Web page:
My general trend now is towards lighter lamps, I expect to be turning my attention to the power packs now. Problem is that the cells need to to be properly protected against water and impact, and this obviously adds weight. I struggle to see an answer here, the 2 cell packs not a problem, but the 4 cell packs are heavy and bulky. I want to stay with sealed units that can be easily changed underground though, without having to open anything up.


--

He told me 'I seem to eat batteries”. No wonder he has a bad stomach.
IP: 92.16.100.79 Edited: 13/04/2015 17:12:21 by royfellows
NewStuff

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Joined: 26/07/2010
Location: NE Wales

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Posted: 13/04/2015 17:31:20
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royfellows wrote:

...but the 4 cell packs are heavy and bulky


I wonder what you would make of my 9 and 12 cell packs... Confused

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royfellows

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Posted: 13/04/2015 17:43:54
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NewStuff wrote:

royfellows wrote:

...but the 4 cell packs are heavy and bulky


I wonder what you would make of my 9 and 12 cell packs... Confused


I do a 12 cell belt pack for the X6000, its the blue one I have been building for a few years.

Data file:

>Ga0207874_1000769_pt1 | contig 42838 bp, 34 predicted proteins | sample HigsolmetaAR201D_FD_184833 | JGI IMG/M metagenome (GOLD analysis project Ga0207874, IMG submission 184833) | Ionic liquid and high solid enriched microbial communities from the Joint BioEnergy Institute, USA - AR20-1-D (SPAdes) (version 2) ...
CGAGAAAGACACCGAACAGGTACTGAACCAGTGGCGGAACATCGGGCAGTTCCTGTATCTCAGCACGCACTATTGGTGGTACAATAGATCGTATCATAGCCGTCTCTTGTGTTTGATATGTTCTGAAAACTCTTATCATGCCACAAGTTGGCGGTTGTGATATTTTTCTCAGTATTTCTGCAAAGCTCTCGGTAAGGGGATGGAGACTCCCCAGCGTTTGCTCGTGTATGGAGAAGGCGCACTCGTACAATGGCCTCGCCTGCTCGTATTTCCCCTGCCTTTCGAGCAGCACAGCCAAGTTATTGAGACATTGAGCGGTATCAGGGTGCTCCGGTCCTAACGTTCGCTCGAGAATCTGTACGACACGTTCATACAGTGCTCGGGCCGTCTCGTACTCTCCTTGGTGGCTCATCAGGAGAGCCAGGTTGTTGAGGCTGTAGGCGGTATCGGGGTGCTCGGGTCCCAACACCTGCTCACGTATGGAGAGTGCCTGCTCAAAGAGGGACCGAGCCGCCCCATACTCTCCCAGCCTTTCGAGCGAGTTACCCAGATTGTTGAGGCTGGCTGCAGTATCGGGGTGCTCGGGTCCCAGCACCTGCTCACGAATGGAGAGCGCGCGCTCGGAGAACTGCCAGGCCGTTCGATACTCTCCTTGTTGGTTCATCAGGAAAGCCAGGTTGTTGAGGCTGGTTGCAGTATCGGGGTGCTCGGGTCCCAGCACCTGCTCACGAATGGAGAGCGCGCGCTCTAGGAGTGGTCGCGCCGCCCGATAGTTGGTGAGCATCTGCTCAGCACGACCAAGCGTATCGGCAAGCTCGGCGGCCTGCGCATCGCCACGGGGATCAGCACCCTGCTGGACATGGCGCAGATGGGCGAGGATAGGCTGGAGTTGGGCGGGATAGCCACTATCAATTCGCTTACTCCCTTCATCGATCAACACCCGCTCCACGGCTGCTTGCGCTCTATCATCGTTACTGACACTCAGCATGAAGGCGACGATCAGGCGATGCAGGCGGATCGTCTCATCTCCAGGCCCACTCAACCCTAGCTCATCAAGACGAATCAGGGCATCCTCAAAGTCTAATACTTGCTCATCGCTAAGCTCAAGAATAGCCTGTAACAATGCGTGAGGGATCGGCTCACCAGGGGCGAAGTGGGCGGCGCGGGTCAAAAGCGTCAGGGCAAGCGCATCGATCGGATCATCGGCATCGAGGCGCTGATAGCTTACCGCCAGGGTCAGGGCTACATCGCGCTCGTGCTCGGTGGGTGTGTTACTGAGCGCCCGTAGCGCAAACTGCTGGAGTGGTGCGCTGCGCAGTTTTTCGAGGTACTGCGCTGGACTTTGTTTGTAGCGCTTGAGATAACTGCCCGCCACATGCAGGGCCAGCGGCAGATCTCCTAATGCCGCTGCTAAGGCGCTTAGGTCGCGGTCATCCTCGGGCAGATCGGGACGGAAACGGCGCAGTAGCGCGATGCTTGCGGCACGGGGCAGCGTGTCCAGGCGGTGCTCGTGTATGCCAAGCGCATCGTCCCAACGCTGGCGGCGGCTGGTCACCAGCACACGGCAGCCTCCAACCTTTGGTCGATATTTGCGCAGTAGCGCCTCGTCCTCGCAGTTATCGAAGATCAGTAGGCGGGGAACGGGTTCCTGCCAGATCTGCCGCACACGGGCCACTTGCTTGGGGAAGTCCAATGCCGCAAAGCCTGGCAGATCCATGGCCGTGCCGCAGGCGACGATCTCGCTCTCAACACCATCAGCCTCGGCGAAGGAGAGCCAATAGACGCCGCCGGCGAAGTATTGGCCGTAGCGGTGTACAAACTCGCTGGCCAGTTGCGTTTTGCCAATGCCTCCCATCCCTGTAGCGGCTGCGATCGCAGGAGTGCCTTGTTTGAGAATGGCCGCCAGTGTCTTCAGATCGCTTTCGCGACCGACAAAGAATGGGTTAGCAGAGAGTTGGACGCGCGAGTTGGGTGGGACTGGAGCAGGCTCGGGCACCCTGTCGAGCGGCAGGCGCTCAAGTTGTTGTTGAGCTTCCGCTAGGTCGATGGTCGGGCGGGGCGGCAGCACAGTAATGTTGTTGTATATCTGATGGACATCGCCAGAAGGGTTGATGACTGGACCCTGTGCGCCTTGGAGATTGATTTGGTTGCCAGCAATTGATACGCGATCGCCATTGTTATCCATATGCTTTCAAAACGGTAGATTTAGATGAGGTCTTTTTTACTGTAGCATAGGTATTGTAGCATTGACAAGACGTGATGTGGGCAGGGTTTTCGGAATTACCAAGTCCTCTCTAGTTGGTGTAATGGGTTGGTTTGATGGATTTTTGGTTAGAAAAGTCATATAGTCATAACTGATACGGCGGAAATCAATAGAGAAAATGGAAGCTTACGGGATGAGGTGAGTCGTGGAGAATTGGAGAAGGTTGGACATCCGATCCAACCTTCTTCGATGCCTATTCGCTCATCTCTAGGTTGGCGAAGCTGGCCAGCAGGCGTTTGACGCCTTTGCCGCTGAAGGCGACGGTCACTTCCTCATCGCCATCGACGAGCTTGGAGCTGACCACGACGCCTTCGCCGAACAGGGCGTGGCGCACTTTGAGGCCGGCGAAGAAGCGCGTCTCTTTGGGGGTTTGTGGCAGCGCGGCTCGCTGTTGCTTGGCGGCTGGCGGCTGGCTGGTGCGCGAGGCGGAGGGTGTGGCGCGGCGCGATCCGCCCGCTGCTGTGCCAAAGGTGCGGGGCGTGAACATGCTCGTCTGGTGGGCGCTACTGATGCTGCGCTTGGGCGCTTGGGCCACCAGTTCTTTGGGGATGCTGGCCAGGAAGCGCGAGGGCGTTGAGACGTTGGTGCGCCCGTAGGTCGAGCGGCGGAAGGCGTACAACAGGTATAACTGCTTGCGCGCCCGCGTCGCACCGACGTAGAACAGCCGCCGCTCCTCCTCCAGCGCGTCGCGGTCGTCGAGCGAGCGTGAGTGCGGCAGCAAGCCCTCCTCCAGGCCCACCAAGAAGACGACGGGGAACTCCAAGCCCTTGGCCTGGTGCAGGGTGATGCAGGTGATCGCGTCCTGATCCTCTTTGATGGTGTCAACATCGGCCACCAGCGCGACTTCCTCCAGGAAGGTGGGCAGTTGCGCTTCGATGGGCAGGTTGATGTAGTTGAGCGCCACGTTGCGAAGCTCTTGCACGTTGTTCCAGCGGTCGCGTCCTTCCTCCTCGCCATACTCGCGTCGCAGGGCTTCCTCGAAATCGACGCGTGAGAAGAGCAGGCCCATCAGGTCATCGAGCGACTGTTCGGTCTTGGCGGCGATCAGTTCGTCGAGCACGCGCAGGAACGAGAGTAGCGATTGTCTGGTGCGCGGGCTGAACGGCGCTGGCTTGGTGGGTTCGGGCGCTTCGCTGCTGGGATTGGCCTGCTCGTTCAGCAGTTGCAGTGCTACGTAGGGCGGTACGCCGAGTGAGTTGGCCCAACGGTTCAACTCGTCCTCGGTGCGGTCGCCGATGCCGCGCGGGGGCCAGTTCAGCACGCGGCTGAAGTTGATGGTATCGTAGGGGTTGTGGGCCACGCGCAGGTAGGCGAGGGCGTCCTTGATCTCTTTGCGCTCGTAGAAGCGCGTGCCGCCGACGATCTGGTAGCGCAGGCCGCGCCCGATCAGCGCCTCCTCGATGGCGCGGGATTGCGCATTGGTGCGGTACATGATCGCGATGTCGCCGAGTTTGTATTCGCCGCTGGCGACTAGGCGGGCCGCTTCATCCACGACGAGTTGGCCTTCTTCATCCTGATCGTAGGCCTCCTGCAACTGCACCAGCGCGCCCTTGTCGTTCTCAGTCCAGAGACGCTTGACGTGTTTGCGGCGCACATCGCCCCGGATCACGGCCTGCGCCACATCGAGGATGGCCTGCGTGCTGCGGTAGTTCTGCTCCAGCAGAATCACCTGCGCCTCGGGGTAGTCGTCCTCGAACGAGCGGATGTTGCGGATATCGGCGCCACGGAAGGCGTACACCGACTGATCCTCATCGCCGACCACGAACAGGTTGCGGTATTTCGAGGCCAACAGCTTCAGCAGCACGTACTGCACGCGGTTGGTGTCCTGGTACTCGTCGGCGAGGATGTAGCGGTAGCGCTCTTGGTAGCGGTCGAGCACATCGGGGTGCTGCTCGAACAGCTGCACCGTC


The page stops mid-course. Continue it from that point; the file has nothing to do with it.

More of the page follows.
Pretty unbreakable

Remember the MagnumStar with the broken switch, "had to do the whole 7 hour trip with 1500 lumens coming out of my head"

"...but the battery lasted, didn't it"

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He told me 'I seem to eat batteries”. No wonder he has a bad stomach.
IP: 92.16.100.79
NewStuff

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Posted: 13/04/2015 18:18:15
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I do remember your blue packs. Got to love some "excess" capacity, just in case something goes horribly wrong.

--

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IP: 86.140.254.119
royfellows

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Posted: 24/04/2015 13:54:10
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X1000 now has blue 'Nightrider' battery indicator same as the X2000 you turn upside down to actuate.

I follow the practice of incorporating into other lamps whenever possible useful features developed in another.

Dragons selling like hot cakes, looks like I designed a winner. It just shows that not everyone wants bat cookers, lightweight, sensible, robust and reliable lamps will always be in demand.

--

He told me 'I seem to eat batteries”. No wonder he has a bad stomach.
IP: 78.148.247.65 Edited: 24/04/2015 13:57:56 by royfellows
mikehiggins

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Joined: 11/08/2008
Location: Doncaster

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Posted: 24/04/2015 18:57:54
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Dragons selling like hot cakes, looks like I designed a winner. It just shows that not everyone wants bat cookers, lightweight, sensible, robust and reliable lamps will always be in demand.
Took delivery of my new Dragon this afternoon - thanks Roy! Looks to be a great piece of kit - will be fitting it to helmet at the weekend and hopefully try it out next week.